Oil prices won’t rise much further over the next year and a half as demand growth slows and refiners comfortably meet gasoline consumption, according to the world’s largest independent oil-trading house. "I cannot see the market really roaring ahead," Vitol Group of Cos. Chief Executive Officer Ian Taylor told Bloomberg Television in an interview. "We have a lot of oil in the system and it will take us considerable time to work that off." Since rallying from a 12-year low of $27.10 a barrel in January, Brent crude has been hovering around $50 a barrel for the last month. The international benchmark will probably end the year “not too far away from where we are today" and rise to about $60 by the end of 2017, Taylor said. The forecast, which coincides with a similar view from Goldman Sachs Group Inc., would mean oil-rich countries and the energy industry face a prolonged period of low prices, more akin to the 1986 to 1999 downturn than the swift recovery after the 2008 financial crisis. Brent crude fell to $49.09 a barrel in London at 12:53 p.m. local time, down $1.01 on the day. In New York, West Texas Intermediate, the U.S. benchmark, fell to $47.87 a barrel.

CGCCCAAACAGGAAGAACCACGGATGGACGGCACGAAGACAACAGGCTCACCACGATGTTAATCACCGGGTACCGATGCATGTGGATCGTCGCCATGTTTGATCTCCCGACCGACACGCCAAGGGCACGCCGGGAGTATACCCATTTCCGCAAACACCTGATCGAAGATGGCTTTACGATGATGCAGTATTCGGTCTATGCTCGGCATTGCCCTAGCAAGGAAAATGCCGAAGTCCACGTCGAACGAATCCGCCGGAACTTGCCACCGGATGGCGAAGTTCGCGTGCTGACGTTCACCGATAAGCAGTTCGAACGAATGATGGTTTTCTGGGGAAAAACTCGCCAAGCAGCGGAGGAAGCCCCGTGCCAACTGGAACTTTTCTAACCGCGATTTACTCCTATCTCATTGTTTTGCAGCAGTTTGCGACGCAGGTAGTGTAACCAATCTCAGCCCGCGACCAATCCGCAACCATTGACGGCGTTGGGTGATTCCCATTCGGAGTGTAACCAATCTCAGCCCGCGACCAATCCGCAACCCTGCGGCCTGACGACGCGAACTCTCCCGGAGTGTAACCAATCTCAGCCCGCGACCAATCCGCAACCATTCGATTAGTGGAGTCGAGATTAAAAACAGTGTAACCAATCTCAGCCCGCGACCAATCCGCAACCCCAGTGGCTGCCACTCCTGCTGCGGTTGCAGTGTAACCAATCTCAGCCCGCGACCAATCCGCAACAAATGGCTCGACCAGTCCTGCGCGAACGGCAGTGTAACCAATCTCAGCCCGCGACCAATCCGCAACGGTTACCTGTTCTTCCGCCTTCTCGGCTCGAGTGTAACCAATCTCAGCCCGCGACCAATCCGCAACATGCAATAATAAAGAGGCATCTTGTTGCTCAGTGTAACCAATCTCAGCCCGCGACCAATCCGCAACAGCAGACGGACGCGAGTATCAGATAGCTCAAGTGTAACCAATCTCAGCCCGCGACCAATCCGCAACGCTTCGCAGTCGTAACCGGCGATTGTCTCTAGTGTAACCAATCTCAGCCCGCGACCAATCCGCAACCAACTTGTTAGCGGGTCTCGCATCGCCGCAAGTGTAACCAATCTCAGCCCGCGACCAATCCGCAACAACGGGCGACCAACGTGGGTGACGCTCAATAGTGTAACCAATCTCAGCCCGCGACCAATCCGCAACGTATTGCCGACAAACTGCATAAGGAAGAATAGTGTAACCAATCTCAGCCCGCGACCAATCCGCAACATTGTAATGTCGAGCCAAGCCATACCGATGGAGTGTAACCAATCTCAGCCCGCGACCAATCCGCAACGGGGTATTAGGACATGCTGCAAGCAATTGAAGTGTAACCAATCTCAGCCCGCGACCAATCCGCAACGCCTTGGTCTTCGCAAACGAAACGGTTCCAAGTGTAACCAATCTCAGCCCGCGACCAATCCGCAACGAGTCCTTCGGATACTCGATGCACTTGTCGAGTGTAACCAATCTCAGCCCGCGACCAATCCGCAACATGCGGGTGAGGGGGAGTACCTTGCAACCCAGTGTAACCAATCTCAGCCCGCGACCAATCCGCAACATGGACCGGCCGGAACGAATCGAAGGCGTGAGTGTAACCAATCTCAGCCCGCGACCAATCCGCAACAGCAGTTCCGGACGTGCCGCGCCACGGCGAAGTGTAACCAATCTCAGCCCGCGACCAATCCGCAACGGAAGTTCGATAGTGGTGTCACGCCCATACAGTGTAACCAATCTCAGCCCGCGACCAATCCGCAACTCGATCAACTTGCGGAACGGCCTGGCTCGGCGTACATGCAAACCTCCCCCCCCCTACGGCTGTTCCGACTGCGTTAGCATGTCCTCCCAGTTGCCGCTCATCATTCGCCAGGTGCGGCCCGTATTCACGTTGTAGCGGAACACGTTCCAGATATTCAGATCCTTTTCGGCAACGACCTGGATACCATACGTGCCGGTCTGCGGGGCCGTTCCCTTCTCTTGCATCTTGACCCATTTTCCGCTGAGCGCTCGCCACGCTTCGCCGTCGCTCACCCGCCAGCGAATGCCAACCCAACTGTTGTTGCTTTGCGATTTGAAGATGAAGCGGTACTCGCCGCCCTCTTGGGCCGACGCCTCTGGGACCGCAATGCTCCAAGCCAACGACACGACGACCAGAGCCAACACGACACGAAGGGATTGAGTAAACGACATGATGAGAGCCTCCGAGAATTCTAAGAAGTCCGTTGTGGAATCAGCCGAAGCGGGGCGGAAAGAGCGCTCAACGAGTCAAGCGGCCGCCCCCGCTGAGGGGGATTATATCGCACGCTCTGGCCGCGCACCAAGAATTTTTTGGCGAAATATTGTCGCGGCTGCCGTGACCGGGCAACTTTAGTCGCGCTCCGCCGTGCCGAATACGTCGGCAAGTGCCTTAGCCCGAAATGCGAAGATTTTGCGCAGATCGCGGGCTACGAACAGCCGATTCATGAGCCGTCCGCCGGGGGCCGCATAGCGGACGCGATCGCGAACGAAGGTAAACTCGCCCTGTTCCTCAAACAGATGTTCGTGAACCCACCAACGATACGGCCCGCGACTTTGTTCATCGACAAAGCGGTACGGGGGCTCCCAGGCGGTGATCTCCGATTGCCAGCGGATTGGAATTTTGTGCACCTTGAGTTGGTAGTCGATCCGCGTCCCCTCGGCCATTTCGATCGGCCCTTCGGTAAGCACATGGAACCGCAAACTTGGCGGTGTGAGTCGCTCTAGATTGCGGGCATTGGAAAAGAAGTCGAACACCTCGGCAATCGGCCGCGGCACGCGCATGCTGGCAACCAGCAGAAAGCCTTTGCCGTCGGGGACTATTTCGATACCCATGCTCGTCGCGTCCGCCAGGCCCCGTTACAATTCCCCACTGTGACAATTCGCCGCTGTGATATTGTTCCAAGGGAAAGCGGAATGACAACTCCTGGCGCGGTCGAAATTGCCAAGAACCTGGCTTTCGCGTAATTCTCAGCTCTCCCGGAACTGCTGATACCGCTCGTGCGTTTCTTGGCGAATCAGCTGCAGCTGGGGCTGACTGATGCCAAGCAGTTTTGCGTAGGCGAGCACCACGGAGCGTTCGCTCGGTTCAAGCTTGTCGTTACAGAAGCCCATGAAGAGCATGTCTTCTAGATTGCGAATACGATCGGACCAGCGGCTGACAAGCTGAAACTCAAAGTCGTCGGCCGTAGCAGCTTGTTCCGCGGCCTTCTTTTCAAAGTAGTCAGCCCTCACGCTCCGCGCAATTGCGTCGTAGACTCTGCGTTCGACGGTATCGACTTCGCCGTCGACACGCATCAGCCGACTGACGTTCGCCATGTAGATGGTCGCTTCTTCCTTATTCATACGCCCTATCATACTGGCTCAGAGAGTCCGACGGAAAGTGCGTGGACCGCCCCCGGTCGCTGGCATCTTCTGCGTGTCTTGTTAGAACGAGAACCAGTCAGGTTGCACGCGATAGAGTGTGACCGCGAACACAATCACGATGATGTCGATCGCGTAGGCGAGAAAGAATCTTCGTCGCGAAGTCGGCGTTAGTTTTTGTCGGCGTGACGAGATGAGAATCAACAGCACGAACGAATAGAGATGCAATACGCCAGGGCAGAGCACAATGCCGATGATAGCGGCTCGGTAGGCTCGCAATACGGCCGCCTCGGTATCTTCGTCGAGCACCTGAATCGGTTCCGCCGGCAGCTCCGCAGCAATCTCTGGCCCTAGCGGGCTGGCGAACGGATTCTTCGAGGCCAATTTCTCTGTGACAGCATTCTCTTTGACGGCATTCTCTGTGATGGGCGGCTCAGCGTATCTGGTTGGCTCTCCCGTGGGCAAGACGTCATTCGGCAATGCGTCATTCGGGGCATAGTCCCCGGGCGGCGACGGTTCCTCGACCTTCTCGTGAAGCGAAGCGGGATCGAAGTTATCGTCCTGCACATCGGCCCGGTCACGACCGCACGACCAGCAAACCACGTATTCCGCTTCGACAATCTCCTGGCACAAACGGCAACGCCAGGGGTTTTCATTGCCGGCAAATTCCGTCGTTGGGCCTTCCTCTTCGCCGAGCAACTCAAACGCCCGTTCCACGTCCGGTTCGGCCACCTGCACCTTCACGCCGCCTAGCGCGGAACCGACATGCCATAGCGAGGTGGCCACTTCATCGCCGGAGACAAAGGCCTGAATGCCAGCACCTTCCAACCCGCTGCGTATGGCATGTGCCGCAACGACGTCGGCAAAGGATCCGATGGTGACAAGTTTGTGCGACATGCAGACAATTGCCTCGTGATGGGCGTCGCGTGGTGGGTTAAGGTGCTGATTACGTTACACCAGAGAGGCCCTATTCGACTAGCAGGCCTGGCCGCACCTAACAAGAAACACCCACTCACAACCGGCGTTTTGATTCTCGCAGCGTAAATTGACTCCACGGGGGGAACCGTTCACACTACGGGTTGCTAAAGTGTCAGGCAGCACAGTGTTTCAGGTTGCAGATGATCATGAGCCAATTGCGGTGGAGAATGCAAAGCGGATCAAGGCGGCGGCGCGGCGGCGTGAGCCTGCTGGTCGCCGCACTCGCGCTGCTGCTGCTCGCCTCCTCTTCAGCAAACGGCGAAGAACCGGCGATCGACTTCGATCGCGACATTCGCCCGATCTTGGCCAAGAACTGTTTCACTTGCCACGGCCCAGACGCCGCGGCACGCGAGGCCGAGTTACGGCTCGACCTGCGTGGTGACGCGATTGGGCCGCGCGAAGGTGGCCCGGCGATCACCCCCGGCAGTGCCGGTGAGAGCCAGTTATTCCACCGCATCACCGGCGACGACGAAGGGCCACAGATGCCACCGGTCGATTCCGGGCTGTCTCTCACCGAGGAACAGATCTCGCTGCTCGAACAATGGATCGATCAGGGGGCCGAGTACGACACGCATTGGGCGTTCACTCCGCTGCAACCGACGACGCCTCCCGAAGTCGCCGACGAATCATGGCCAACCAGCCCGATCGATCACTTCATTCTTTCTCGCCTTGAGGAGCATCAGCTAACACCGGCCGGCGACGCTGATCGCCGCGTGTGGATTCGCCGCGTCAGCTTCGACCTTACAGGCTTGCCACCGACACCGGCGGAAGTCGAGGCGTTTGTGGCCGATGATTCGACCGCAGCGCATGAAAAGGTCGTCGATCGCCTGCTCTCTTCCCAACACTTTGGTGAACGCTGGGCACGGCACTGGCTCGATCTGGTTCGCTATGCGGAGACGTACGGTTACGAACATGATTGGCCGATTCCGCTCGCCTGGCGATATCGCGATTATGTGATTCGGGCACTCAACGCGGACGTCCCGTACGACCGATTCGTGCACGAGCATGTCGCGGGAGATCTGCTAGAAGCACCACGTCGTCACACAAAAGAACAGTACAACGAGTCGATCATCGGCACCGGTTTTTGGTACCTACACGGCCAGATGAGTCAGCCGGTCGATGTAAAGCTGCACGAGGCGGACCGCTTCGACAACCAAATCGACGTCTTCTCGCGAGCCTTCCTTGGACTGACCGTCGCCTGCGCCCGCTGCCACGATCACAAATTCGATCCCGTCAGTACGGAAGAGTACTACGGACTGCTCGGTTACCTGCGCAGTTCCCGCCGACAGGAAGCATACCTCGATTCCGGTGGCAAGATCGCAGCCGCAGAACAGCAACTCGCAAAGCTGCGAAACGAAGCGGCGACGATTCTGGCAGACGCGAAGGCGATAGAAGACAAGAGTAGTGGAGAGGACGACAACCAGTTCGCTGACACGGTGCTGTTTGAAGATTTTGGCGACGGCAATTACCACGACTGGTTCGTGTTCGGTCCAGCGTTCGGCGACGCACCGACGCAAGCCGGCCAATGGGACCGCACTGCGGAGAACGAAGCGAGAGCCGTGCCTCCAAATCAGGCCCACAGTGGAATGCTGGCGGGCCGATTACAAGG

Oil prices dipped on Thursday as the U.S.-China trade war continued to cloud prospects for the global economy and fuel demand despite a resumption in talks seeking a resolution to the 15-month conflict.
The dispute has disrupted global supply chains and slowed growth in the world’s two largest economies, curbing fuel consumption in both.